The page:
The Information and Privacy Commissioner released her report on the gas plant documents today. The report, which documents “indiscriminate email deletion in Ontario cabinet ministers’ offices”, is a stunning indictment of the McGuinty government’s cover-up of its gas plant decisions.
Here is a short excerpt from near the end of the report illustrating the depth of the rot. I believe that one of the FOI requests referred to in the second full sentence of this passage is the one reported in Part 43 of this series.
Issue 6: Was there a culture of avoiding the creation of written documentation on
the gas plants issue?
It is truly troubling and hard to believe, quite frankly, that there is any reasonable explanation
for the fact that the Minister of Energy’s office could produce absolutely no records in response
to the Speaker’s ruling. The same comment applies to the former Premier’s office having so few
records that were responsive to two freedom of information requests touching on these decisions.
For example, with the media attention focused on these issues, one would have expected, at
a minimum, that documents would have been generated within the Premier’s office and the
Ministers’ communications team relating to these stories.
In our interviews with MacLennan and the staff in the Premier’s office, we learned that there
was definitely a “verbal culture” in these political offices relating to the gas plant closures.
We were told by MacLennan and Livingston that while there were frequent in-person meetings
with the various players involved on the gas plants file, the only information that would generally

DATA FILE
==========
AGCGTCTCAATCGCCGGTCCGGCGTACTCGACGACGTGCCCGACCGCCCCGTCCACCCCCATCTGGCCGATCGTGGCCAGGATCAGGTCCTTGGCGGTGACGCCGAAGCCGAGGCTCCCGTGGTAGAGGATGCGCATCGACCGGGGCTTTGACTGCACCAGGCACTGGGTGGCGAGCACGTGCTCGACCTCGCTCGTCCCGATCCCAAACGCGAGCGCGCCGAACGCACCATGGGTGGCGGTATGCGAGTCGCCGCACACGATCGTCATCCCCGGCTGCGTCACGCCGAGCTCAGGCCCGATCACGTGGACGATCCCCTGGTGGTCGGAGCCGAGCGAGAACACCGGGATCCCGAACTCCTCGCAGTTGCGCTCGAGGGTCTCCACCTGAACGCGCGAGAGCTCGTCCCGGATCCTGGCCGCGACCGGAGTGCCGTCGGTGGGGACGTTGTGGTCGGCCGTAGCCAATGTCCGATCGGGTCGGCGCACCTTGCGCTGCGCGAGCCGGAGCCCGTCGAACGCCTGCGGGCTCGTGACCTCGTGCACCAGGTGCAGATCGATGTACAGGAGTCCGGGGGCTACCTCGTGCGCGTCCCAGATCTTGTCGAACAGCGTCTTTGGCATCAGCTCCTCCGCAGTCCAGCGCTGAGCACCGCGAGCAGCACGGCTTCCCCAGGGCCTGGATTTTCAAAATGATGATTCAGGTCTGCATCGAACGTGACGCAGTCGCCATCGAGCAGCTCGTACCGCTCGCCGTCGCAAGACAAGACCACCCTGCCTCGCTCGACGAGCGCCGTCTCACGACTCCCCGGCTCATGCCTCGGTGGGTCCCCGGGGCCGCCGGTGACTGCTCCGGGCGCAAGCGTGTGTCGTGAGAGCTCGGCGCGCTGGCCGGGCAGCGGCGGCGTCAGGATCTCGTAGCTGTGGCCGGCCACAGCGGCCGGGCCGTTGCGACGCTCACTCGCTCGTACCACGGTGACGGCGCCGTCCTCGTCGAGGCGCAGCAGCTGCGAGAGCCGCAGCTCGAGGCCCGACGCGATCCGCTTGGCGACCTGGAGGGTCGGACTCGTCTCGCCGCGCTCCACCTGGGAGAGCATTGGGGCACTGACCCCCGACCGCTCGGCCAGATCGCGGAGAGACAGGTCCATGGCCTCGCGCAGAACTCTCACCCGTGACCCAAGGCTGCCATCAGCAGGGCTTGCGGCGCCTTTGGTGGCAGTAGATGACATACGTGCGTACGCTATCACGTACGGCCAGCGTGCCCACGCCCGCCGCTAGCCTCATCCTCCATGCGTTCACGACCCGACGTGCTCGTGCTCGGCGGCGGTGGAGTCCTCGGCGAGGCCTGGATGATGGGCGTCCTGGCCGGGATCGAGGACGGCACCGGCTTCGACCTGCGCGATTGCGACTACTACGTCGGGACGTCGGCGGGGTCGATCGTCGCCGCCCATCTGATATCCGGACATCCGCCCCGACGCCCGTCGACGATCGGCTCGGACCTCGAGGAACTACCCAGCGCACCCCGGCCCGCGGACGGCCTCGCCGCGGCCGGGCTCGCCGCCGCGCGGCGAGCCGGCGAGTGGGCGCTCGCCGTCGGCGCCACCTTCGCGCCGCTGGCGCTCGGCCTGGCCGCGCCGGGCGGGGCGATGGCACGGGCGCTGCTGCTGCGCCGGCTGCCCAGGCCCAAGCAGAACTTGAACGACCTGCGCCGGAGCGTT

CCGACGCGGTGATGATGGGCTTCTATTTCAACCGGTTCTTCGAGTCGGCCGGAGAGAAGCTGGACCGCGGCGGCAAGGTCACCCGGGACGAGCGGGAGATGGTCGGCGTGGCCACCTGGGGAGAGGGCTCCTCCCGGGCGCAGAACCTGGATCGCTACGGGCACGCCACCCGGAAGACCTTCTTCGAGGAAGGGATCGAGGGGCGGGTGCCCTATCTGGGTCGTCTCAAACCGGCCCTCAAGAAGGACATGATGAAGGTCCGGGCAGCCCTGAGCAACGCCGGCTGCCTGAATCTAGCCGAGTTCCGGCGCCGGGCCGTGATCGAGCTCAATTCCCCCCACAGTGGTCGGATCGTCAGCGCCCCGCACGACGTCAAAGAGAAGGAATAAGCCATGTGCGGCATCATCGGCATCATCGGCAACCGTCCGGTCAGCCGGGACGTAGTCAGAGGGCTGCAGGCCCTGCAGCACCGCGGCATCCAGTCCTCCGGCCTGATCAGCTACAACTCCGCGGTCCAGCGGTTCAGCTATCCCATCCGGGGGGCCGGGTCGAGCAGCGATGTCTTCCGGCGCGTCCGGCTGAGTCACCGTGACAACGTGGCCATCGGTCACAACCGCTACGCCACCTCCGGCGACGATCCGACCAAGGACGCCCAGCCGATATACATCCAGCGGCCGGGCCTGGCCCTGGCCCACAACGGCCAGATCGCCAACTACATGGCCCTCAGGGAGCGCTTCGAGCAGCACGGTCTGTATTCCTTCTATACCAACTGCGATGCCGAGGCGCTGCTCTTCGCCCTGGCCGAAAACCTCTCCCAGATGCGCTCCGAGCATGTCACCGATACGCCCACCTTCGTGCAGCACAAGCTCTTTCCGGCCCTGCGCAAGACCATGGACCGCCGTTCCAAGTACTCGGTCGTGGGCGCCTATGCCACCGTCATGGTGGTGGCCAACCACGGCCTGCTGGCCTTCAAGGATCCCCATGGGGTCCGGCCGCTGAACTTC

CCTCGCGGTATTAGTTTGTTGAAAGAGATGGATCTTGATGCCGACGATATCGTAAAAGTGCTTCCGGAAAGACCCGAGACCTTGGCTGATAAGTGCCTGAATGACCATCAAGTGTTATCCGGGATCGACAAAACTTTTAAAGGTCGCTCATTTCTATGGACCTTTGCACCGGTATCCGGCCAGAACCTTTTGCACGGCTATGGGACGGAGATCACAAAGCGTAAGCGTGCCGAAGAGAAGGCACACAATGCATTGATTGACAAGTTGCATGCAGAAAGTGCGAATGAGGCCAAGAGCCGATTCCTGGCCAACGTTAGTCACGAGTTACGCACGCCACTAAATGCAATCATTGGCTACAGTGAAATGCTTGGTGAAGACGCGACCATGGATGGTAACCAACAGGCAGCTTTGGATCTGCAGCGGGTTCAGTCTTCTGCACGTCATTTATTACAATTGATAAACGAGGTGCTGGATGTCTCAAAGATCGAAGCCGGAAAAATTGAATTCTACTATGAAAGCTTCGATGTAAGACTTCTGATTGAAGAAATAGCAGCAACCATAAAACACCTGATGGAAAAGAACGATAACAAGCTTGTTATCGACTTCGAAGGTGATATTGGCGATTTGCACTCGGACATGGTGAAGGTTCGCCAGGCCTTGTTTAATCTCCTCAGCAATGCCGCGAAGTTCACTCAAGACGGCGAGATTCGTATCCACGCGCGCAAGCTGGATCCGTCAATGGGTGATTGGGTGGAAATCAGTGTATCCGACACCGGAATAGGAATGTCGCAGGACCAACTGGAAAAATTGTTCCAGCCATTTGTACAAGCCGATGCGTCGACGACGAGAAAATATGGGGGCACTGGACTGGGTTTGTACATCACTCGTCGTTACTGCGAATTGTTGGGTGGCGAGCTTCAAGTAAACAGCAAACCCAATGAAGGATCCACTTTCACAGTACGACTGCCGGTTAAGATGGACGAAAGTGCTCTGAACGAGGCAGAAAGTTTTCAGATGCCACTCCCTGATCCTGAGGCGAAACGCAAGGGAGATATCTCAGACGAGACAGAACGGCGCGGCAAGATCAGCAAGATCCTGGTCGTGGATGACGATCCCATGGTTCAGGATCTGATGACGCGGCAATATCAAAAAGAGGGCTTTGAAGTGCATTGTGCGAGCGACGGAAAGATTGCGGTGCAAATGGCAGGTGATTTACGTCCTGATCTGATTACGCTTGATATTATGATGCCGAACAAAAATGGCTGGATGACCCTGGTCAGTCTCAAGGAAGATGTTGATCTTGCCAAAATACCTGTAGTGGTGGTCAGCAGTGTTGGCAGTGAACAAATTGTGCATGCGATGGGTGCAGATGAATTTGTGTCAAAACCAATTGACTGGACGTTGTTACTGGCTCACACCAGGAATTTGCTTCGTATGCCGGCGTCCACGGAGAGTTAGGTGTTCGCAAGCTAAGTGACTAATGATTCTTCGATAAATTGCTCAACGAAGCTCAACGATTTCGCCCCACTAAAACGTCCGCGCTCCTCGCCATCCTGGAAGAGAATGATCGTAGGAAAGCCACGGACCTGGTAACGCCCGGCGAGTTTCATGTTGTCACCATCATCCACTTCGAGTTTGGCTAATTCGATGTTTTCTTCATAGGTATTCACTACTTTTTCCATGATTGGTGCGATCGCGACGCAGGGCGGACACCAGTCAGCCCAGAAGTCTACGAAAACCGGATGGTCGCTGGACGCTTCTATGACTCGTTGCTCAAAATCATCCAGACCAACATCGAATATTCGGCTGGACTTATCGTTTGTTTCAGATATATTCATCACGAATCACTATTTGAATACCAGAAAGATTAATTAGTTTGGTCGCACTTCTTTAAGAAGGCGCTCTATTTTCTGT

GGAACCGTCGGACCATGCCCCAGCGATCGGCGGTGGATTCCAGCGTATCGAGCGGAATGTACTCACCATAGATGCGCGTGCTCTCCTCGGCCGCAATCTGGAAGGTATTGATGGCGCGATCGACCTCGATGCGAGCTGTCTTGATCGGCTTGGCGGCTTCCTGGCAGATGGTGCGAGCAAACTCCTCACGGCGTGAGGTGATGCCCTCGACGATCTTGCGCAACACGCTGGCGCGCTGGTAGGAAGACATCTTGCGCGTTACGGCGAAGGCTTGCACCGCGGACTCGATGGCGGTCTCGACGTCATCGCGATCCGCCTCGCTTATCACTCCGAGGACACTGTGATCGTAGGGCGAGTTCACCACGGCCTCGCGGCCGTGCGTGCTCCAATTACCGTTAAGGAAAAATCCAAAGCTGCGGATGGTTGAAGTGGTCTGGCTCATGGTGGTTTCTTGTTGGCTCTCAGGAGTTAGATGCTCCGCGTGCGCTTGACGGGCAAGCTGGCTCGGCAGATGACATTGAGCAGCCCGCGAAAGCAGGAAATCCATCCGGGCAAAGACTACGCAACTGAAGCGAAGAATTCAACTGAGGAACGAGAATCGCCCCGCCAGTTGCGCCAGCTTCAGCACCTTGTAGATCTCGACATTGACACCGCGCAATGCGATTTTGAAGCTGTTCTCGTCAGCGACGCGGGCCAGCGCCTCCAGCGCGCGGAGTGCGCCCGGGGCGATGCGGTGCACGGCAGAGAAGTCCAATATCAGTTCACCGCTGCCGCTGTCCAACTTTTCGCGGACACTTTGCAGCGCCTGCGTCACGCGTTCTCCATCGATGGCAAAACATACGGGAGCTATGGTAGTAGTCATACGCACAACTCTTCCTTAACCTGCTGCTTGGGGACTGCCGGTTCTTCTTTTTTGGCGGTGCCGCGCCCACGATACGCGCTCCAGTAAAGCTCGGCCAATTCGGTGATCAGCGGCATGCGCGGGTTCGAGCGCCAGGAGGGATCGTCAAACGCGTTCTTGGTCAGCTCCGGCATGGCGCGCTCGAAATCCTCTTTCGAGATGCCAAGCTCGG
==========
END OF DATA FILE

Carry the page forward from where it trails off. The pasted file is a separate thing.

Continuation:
be captured in writing would be an email proposing a meeting. MacLennan explained that the
Minister’s office was a “very verbal office.” He would encourage his staff to talk through an issue
face-to-face, instead of using a form of written documentation. We were told that the former
Minister’s office kept a particularly hectic pace and that staff were always trying to manage
high-profile issues and “put out fires.” He candidly stated that records management would have
been one of the last things on the minds of political staff.
This verbal culture may have been prevalent within the former Premier’s office as well. Livingston
stated that meetings were held every morning but no notes were ever taken. In his view, verbal
communications were sufficient and there was no need to document the information exchanged.
Here is the Commissioner’s closing message for the report:
I do not need to emphasize how disturbing the intentional deletion of government business
records is in a free and democratic society. As I have stated in this Report, the practice of deleting
records undermines the very foundation of freedom of information legislation, and the principles
of government transparency and accountability that the legislation supports. I am reminded of
the comment made by the Honourable Ian Scott, the Attorney General of Ontario, between
1985 and 1990, on the introduction of Ontario’s FIPPA in the Legislature. He stated:
We do not, and never will, accept the proposition that the business of the public
is none of the public’s business.
As my Report indicates, I find it very difficult to believe that there was a credible reason for
the former Minister of Energy’s Office not retaining any records that were responsive to either
the Estimates Committee motion or the Speaker’s ruling. The reasons I have been provided for
staff keeping a “clean inbox,” namely – concerns about their email account reaching its capacity,
are not convincing. I am disappointed that, despite strong freedom of information laws and
comprehensive records retention schedules, senior political staff in the former Minister of Energy’s
office did not feel inclined to preserve government business records, nor did staff in the former
Premier’s office take steps to ensure that their email management practices were consistent with
the Archives and Recordkeeping Act. In this day and age, ignorance is no excuse. Transparency
of government activities, reflected in their records, is essential to freedom and liberty.
The citizens of Ontario owe a debt of gratitude on this issue not just to the Information and Privacy Commissioner, Ann Ann Cavoukian, but also to MPP Peter Tabuns of the NDP for lodging the complaint that initiated this report.